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Old 06-03-2010, 07:08 PM   #4
 
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Oh I see. The link I showed you... I was really trying to show you what they look like. You can buy them for less than $20 at lowes/walmart/etc.
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Old 06-03-2010, 07:09 PM   #5
 
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The website you linked shows they cost 95$.
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Old 06-03-2010, 07:10 PM   #6
 
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fixed. many apologies.
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Old 06-03-2010, 07:14 PM   #7
 
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Originally Posted by redchigh View Post
Oh I see. The link I showed you... I was really trying to show you what they look like. You can buy them for less than $20 at lowes/walmart/etc.
I understand now! I'll go shopping after finals, thank you!
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Old 06-03-2010, 07:16 PM   #8
 
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I've not (to my knowledge) kept this particular plant, but I have a couple general comments that may provide some assistance.

From my research around a couple of my plant groups, it seems this plant is commonly available in an emersed form and a submersed form, and the two look quite different. If the plant was propagated emersed and you place it in the aquarium (i.e., submersed) it may well take on a new form. You don't mention how long you've had this, and as I said I've no personal knowledge of its behaviour, but if this is the case it may sort of die down and re-emerge in the submersed form. Echinodorus species do this regularly; if purchased as the emersed plant, all existing leaves die off and new growth is the submersed leaf form. Just a thought.

The fact that your other stem plants are doing well suggests to me that this is a more likely reason than one of light problems, though that is definitely another possibility. We had a thread here on LED lights a couple months back, and those who have them (if memory serves me correctly) commented that they have issues. You might want to do a search (I think it was the Aquarium Plants section) and track that thread down.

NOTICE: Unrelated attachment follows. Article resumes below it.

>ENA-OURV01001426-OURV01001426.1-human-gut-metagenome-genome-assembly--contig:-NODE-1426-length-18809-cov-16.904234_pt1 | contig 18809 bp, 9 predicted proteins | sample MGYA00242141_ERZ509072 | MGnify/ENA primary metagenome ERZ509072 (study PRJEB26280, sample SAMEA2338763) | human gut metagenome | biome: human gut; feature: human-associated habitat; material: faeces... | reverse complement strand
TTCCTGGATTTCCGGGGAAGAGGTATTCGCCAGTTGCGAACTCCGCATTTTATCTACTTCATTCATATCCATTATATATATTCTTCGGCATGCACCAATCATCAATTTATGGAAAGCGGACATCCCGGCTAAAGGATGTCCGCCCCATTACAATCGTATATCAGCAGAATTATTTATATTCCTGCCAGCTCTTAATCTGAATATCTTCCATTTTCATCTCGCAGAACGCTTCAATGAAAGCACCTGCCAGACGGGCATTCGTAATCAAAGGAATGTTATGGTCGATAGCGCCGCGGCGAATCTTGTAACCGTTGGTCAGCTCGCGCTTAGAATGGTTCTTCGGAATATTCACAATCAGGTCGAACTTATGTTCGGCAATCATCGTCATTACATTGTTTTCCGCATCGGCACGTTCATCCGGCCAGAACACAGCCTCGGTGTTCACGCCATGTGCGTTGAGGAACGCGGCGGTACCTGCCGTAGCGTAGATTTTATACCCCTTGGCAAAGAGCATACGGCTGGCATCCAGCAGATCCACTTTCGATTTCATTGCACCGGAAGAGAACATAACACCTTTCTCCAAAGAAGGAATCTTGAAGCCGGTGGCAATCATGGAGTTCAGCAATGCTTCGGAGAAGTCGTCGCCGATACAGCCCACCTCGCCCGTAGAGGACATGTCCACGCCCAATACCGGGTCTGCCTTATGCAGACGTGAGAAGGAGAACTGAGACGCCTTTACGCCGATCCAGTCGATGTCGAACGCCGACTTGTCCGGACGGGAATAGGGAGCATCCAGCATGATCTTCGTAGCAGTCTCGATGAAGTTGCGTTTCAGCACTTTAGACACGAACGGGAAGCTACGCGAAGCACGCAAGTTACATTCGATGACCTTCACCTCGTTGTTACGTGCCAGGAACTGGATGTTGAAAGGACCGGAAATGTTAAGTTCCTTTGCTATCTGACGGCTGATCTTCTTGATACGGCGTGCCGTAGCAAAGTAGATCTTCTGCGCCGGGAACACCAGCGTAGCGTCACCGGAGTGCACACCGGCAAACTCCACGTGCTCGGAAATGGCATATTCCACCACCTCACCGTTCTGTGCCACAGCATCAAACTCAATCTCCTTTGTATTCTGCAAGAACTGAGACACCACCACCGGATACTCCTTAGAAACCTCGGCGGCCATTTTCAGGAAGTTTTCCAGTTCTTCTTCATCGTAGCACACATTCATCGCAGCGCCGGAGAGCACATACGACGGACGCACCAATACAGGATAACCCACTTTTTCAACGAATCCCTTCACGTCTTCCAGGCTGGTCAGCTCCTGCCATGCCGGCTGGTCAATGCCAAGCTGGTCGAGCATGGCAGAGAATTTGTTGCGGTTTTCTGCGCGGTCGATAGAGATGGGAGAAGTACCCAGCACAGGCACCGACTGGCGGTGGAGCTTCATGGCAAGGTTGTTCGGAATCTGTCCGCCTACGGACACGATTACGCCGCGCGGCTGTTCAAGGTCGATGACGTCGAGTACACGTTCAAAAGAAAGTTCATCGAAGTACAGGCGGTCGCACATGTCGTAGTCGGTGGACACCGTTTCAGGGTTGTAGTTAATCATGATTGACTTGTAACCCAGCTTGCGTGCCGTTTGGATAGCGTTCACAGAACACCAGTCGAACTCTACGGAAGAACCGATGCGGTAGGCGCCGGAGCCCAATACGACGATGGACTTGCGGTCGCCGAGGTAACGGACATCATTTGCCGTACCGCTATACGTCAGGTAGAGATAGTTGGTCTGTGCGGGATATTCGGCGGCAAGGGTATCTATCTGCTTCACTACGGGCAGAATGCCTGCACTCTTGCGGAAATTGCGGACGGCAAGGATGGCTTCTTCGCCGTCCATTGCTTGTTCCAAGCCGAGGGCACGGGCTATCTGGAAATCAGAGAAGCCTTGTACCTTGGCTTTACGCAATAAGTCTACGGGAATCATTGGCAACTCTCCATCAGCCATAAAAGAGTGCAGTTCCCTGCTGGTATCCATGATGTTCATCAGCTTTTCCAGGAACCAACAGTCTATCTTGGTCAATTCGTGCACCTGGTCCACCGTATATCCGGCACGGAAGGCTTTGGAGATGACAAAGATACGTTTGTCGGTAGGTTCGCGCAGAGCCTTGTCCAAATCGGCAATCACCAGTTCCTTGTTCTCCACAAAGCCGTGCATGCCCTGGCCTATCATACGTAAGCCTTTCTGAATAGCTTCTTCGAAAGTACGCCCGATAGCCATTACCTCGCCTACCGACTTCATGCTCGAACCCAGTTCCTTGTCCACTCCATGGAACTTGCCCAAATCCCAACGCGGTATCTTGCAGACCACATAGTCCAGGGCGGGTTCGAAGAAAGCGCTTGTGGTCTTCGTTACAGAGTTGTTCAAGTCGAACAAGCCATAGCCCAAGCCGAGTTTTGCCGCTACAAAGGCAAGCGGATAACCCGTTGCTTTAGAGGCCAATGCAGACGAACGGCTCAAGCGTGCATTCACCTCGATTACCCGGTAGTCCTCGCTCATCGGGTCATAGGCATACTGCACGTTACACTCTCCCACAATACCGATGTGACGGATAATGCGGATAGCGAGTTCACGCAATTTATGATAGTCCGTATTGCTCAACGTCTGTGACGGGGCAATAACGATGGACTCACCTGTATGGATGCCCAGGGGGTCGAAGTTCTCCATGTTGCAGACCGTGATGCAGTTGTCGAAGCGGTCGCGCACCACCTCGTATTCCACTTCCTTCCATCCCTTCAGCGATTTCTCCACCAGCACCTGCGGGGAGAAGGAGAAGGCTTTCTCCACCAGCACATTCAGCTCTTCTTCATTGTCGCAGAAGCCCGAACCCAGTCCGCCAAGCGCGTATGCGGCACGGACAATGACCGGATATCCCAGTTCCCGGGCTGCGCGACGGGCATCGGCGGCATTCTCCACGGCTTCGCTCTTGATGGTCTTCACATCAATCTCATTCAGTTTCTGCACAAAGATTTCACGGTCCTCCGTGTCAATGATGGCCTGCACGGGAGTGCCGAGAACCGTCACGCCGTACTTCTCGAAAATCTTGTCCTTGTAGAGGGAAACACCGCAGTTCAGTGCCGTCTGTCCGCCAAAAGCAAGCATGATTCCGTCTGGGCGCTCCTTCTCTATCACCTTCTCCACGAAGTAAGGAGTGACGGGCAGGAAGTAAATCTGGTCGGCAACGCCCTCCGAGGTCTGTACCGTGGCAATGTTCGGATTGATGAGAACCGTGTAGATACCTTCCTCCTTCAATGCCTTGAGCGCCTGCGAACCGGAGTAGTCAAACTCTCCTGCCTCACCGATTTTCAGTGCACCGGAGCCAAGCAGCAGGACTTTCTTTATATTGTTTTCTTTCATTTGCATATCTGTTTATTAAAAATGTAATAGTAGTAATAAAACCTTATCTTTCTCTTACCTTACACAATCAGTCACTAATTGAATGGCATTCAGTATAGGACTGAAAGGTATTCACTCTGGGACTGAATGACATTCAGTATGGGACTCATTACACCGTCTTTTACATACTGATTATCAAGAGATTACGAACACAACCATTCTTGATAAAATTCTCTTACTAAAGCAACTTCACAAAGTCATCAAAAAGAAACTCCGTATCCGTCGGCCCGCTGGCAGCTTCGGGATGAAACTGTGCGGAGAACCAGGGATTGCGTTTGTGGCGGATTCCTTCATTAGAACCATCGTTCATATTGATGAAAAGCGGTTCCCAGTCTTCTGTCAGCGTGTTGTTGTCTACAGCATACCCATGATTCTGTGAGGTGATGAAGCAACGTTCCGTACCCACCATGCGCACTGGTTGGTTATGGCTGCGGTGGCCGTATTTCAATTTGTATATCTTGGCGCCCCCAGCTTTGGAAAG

I certainly agree with stopping Excel. In my experience over 20 years I have found there is a lot of CO2 naturally in an aquarium from the fish and bacteria and provided the light is not beyond what is needed, sufficient to balance, along with the comprehensive fert (Seachem's Flourish I assume, good stuff). Dosing with Excel establishes the need for a completely different "balance" with light and nutrients. Eliminating the Excel will mean reducing the amount of nutrients required to balance the light. And I am a believer in "the less stuff added to an aquarium the better the health of the system.'

Byron.
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Old 06-05-2010, 11:21 AM   #9
 
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My experience with hippuroides has been up and down. I purchased 25 bunches and placed them in several different setups. The only setup the plants survived and actually did pretty well was in a soil based tank with cfl above it. I am guessing from this that the plants are high nutrient suckers and light loving plants. This plant also has very fragile stems.
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Old 06-06-2010, 01:31 AM   #10
 
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Originally Posted by Sweet Aquatics View Post
My experience with hippuroides has been up and down. I purchased 25 bunches and placed them in several different setups. The only setup the plants survived and actually did pretty well was in a soil based tank with cfl above it. I am guessing from this that the plants are high nutrient suckers and light loving plants. This plant also has very fragile stems.
Ah, I have gravel, can't have soil because of the under gravel filter :( I'll try again after I graduate college though and do what you did, see what I get

Thank you for replying! I really appreciate it!